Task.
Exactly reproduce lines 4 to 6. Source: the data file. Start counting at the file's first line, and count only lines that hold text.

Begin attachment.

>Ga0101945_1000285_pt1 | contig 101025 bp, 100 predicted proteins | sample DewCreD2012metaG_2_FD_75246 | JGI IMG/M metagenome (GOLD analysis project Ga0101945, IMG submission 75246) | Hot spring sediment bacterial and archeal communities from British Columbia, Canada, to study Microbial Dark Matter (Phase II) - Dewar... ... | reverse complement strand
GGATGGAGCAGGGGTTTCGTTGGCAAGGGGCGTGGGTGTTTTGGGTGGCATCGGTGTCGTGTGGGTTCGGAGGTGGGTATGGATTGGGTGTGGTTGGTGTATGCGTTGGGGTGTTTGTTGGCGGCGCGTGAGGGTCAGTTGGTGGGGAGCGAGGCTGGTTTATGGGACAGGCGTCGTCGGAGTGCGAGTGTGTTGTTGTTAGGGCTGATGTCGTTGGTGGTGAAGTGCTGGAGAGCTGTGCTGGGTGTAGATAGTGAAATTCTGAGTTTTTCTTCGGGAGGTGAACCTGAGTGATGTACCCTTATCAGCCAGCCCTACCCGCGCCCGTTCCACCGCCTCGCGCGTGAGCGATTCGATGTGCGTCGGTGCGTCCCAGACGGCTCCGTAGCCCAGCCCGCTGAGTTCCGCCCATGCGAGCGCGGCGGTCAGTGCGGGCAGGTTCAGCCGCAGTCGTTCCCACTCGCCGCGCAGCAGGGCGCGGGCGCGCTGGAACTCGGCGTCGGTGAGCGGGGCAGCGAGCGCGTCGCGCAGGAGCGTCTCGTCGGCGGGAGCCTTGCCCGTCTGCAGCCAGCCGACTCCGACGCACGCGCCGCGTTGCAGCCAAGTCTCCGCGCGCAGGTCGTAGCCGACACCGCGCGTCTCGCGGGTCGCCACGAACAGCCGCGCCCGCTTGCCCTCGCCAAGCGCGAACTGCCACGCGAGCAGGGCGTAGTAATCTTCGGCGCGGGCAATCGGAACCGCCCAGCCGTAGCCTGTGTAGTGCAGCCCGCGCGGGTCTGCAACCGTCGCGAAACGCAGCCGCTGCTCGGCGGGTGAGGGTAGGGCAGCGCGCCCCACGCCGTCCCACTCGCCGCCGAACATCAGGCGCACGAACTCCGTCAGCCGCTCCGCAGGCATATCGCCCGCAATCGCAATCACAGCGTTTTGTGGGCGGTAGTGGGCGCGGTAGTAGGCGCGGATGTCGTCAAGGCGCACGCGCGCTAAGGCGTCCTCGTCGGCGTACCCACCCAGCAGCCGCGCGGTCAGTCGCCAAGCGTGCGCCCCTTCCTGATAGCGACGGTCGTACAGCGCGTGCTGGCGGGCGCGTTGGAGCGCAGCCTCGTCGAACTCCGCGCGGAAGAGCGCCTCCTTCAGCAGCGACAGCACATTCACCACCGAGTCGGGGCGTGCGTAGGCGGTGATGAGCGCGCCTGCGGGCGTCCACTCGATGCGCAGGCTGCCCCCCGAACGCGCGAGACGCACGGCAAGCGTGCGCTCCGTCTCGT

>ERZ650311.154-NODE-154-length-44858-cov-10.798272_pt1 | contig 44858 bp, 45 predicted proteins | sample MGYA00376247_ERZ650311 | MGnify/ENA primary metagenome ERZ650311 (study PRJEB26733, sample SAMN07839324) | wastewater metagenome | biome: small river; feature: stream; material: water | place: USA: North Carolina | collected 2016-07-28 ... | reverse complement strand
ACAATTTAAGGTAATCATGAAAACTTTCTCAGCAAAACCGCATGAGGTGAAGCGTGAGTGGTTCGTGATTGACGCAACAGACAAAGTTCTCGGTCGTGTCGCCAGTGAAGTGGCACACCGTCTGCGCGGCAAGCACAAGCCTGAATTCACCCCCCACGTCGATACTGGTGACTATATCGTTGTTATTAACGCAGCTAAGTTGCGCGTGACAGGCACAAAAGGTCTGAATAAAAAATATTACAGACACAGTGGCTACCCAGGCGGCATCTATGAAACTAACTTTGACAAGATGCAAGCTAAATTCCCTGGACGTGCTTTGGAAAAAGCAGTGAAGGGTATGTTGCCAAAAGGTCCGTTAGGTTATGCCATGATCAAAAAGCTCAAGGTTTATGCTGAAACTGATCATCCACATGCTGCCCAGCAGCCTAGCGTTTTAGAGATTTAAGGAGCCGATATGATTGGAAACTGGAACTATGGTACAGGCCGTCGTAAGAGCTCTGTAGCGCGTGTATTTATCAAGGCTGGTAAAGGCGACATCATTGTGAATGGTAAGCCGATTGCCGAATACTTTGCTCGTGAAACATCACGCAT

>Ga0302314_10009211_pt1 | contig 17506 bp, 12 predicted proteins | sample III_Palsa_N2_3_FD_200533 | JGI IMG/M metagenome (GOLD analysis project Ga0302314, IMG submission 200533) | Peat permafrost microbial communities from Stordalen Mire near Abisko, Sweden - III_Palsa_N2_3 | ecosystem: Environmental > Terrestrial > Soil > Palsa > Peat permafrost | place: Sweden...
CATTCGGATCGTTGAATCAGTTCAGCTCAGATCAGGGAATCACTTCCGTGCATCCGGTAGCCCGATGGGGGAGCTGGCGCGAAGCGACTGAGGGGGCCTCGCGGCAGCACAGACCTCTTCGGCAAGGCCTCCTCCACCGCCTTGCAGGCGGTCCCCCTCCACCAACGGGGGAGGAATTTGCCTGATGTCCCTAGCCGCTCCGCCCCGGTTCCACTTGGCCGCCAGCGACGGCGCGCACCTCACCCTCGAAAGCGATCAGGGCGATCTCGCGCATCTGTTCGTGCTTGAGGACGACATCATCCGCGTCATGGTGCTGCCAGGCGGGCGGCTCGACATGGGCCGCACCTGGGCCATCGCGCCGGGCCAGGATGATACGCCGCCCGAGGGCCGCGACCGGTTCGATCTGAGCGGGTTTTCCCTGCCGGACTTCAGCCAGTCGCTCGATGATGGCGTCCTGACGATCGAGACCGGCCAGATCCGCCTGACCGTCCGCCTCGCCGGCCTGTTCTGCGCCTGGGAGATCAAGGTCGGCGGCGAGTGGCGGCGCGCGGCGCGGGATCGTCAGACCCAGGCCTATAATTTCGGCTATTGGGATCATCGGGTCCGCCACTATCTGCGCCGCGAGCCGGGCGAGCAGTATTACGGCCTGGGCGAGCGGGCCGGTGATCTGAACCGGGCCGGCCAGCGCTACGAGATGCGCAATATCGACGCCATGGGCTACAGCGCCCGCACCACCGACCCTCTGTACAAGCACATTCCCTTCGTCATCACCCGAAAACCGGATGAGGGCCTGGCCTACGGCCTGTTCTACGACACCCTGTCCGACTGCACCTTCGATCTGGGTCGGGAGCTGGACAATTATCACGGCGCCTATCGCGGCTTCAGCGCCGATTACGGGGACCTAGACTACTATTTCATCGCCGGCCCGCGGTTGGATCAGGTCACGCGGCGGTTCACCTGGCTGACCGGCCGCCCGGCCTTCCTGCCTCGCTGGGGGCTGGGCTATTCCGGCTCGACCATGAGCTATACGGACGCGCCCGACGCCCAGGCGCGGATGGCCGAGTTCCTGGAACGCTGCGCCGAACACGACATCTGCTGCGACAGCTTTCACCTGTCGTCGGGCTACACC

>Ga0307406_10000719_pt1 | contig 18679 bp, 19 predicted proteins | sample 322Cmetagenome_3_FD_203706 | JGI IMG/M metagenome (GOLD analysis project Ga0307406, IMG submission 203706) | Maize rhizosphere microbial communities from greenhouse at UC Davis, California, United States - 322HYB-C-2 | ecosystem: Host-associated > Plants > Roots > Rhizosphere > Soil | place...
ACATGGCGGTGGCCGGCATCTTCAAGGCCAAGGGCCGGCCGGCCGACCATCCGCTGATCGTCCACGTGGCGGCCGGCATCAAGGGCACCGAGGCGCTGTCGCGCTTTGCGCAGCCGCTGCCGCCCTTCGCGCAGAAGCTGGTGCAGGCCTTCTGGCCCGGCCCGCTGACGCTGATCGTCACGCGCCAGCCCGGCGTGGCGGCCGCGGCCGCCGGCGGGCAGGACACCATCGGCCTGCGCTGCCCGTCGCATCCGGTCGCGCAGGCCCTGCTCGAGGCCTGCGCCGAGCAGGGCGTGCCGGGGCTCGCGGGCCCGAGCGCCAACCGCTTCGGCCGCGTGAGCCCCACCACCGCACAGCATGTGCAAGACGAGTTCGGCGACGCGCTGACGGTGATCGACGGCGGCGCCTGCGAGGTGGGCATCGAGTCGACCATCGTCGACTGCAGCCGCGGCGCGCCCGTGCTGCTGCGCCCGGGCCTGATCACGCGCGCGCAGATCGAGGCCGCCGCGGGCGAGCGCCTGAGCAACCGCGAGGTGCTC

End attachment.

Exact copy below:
ACAATTTAAGGTAATCATGAAAACTTTCTCAGCAAAACCGCATGAGGTGAAGCGTGAGTGGTTCGTGATTGACGCAACAGACAAAGTTCTCGGTCGTGTCGCCAGTGAAGTGGCACACCGTCTGCGCGGCAAGCACAAGCCTGAATTCACCCCCCACGTCGATACTGGTGACTATATCGTTGTTATTAACGCAGCTAAGTTGCGCGTGACAGGCACAAAAGGTCTGAATAAAAAATATTACAGACACAGTGGCTACCCAGGCGGCATCTATGAAACTAACTTTGACAAGATGCAAGCTAAATTCCCTGGACGTGCTTTGGAAAAAGCAGTGAAGGGTATGTTGCCAAAAGGTCCGTTAGGTTATGCCATGATCAAAAAGCTCAAGGTTTATGCTGAAACTGATCATCCACATGCTGCCCAGCAGCCTAGCGTTTTAGAGATTTAAGGAGCCGATATGATTGGAAACTGGAACTATGGTACAGGCCGTCGTAAGAGCTCTGTAGCGCGTGTATTTATCAAGGCTGGTAAAGGCGACATCATTGTGAATGGTAAGCCGATTGCCGAATACTTTGCTCGTGAAACATCACGCAT

>Ga0302314_10009211_pt1 | contig 17506 bp, 12 predicted proteins | sample III_Palsa_N2_3_FD_200533 | JGI IMG/M metagenome (GOLD analysis project Ga0302314, IMG submission 200533) | Peat permafrost microbial communities from Stordalen Mire near Abisko, Sweden - III_Palsa_N2_3 | ecosystem: Environmental > Terrestrial > Soil > Palsa > Peat permafrost | place: Sweden...
CATTCGGATCGTTGAATCAGTTCAGCTCAGATCAGGGAATCACTTCCGTGCATCCGGTAGCCCGATGGGGGAGCTGGCGCGAAGCGACTGAGGGGGCCTCGCGGCAGCACAGACCTCTTCGGCAAGGCCTCCTCCACCGCCTTGCAGGCGGTCCCCCTCCACCAACGGGGGAGGAATTTGCCTGATGTCCCTAGCCGCTCCGCCCCGGTTCCACTTGGCCGCCAGCGACGGCGCGCACCTCACCCTCGAAAGCGATCAGGGCGATCTCGCGCATCTGTTCGTGCTTGAGGACGACATCATCCGCGTCATGGTGCTGCCAGGCGGGCGGCTCGACATGGGCCGCACCTGGGCCATCGCGCCGGGCCAGGATGATACGCCGCCCGAGGGCCGCGACCGGTTCGATCTGAGCGGGTTTTCCCTGCCGGACTTCAGCCAGTCGCTCGATGATGGCGTCCTGACGATCGAGACCGGCCAGATCCGCCTGACCGTCCGCCTCGCCGGCCTGTTCTGCGCCTGGGAGATCAAGGTCGGCGGCGAGTGGCGGCGCGCGGCGCGGGATCGTCAGACCCAGGCCTATAATTTCGGCTATTGGGATCATCGGGTCCGCCACTATCTGCGCCGCGAGCCGGGCGAGCAGTATTACGGCCTGGGCGAGCGGGCCGGTGATCTGAACCGGGCCGGCCAGCGCTACGAGATGCGCAATATCGACGCCATGGGCTACAGCGCCCGCACCACCGACCCTCTGTACAAGCACATTCCCTTCGTCATCACCCGAAAACCGGATGAGGGCCTGGCCTACGGCCTGTTCTACGACACCCTGTCCGACTGCACCTTCGATCTGGGTCGGGAGCTGGACAATTATCACGGCGCCTATCGCGGCTTCAGCGCCGATTACGGGGACCTAGACTACTATTTCATCGCCGGCCCGCGGTTGGATCAGGTCACGCGGCGGTTCACCTGGCTGACCGGCCGCCCGGCCTTCCTGCCTCGCTGGGGGCTGGGCTATTCCGGCTCGACCATGAGCTATACGGACGCGCCCGACGCCCAGGCGCGGATGGCCGAGTTCCTGGAACGCTGCGCCGAACACGACATCTGCTGCGACAGCTTTCACCTGTCGTCGGGCTACACC